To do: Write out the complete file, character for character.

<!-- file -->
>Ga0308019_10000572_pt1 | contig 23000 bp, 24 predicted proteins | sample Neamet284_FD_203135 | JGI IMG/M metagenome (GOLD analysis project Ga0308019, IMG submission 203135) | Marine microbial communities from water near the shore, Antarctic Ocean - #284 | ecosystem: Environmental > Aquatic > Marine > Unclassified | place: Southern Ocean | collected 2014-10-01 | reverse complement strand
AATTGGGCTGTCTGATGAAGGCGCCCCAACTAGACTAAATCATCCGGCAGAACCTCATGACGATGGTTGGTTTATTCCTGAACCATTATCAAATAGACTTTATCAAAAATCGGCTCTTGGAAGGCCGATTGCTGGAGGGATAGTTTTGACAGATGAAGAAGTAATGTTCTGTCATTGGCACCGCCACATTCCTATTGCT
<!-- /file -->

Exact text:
>Ga0308019_10000572_pt1 | contig 23000 bp, 24 predicted proteins | sample Neamet284_FD_203135 | JGI IMG/M metagenome (GOLD analysis project Ga0308019, IMG submission 203135) | Marine microbial communities from water near the shore, Antarctic Ocean - #284 | ecosystem: Environmental > Aquatic > Marine > Unclassified | place: Southern Ocean | collected 2014-10-01 | reverse complement strand
AATTGGGCTGTCTGATGAAGGCGCCCCAACTAGACTAAATCATCCGGCAGAACCTCATGACGATGGTTGGTTTATTCCTGAACCATTATCAAATAGACTTTATCAAAAATCGGCTCTTGGAAGGCCGATTGCTGGAGGGATAGTTTTGACAGATGAAGAAGTAATGTTCTGTCATTGGCACCGCCACATTCCTATTGCT